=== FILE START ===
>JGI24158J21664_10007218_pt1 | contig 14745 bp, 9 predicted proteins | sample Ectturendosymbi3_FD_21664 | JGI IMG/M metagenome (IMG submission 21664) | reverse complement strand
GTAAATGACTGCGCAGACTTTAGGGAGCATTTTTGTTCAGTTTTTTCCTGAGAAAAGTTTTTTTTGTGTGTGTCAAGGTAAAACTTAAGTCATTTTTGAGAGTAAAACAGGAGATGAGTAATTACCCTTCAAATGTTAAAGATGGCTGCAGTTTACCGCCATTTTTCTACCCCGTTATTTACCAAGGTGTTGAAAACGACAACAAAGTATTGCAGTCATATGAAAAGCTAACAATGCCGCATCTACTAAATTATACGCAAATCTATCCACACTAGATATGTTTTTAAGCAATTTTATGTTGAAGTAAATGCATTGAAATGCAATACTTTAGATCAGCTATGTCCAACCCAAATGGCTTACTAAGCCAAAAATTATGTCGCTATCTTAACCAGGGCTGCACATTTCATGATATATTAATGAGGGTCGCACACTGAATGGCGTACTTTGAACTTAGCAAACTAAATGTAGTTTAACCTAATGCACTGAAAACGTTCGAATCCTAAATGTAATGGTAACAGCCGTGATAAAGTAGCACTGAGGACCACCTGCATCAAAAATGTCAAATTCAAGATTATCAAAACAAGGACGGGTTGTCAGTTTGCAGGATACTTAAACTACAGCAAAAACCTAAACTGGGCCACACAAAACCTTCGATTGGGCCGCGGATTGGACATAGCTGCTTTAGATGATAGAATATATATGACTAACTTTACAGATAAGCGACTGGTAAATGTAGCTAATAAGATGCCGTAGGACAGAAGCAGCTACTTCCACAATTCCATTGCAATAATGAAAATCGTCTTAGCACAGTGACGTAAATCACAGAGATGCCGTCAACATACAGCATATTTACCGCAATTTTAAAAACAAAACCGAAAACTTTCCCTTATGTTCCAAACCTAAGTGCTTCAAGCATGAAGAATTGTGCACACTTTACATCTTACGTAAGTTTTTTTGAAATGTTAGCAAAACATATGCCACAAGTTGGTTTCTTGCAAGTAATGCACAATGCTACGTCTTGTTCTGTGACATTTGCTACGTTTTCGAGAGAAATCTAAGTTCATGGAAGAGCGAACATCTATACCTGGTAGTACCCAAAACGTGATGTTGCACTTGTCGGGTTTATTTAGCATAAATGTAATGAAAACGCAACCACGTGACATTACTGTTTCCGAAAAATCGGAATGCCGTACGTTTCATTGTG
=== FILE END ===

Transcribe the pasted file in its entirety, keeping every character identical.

>JGI24158J21664_10007218_pt1 | contig 14745 bp, 9 predicted proteins | sample Ectturendosymbi3_FD_21664 | JGI IMG/M metagenome (IMG submission 21664) | reverse complement strand
GTAAATGACTGCGCAGACTTTAGGGAGCATTTTTGTTCAGTTTTTTCCTGAGAAAAGTTTTTTTTGTGTGTGTCAAGGTAAAACTTAAGTCATTTTTGAGAGTAAAACAGGAGATGAGTAATTACCCTTCAAATGTTAAAGATGGCTGCAGTTTACCGCCATTTTTCTACCCCGTTATTTACCAAGGTGTTGAAAACGACAACAAAGTATTGCAGTCATATGAAAAGCTAACAATGCCGCATCTACTAAATTATACGCAAATCTATCCACACTAGATATGTTTTTAAGCAATTTTATGTTGAAGTAAATGCATTGAAATGCAATACTTTAGATCAGCTATGTCCAACCCAAATGGCTTACTAAGCCAAAAATTATGTCGCTATCTTAACCAGGGCTGCACATTTCATGATATATTAATGAGGGTCGCACACTGAATGGCGTACTTTGAACTTAGCAAACTAAATGTAGTTTAACCTAATGCACTGAAAACGTTCGAATCCTAAATGTAATGGTAACAGCCGTGATAAAGTAGCACTGAGGACCACCTGCATCAAAAATGTCAAATTCAAGATTATCAAAACAAGGACGGGTTGTCAGTTTGCAGGATACTTAAACTACAGCAAAAACCTAAACTGGGCCACACAAAACCTTCGATTGGGCCGCGGATTGGACATAGCTGCTTTAGATGATAGAATATATATGACTAACTTTACAGATAAGCGACTGGTAAATGTAGCTAATAAGATGCCGTAGGACAGAAGCAGCTACTTCCACAATTCCATTGCAATAATGAAAATCGTCTTAGCACAGTGACGTAAATCACAGAGATGCCGTCAACATACAGCATATTTACCGCAATTTTAAAAACAAAACCGAAAACTTTCCCTTATGTTCCAAACCTAAGTGCTTCAAGCATGAAGAATTGTGCACACTTTACATCTTACGTAAGTTTTTTTGAAATGTTAGCAAAACATATGCCACAAGTTGGTTTCTTGCAAGTAATGCACAATGCTACGTCTTGTTCTGTGACATTTGCTACGTTTTCGAGAGAAATCTAAGTTCATGGAAGAGCGAACATCTATACCTGGTAGTACCCAAAACGTGATGTTGCACTTGTCGGGTTTATTTAGCATAAATGTAATGAAAACGCAACCACGTGACATTACTGTTTCCGAAAAATCGGAATGCCGTACGTTTCATTGTG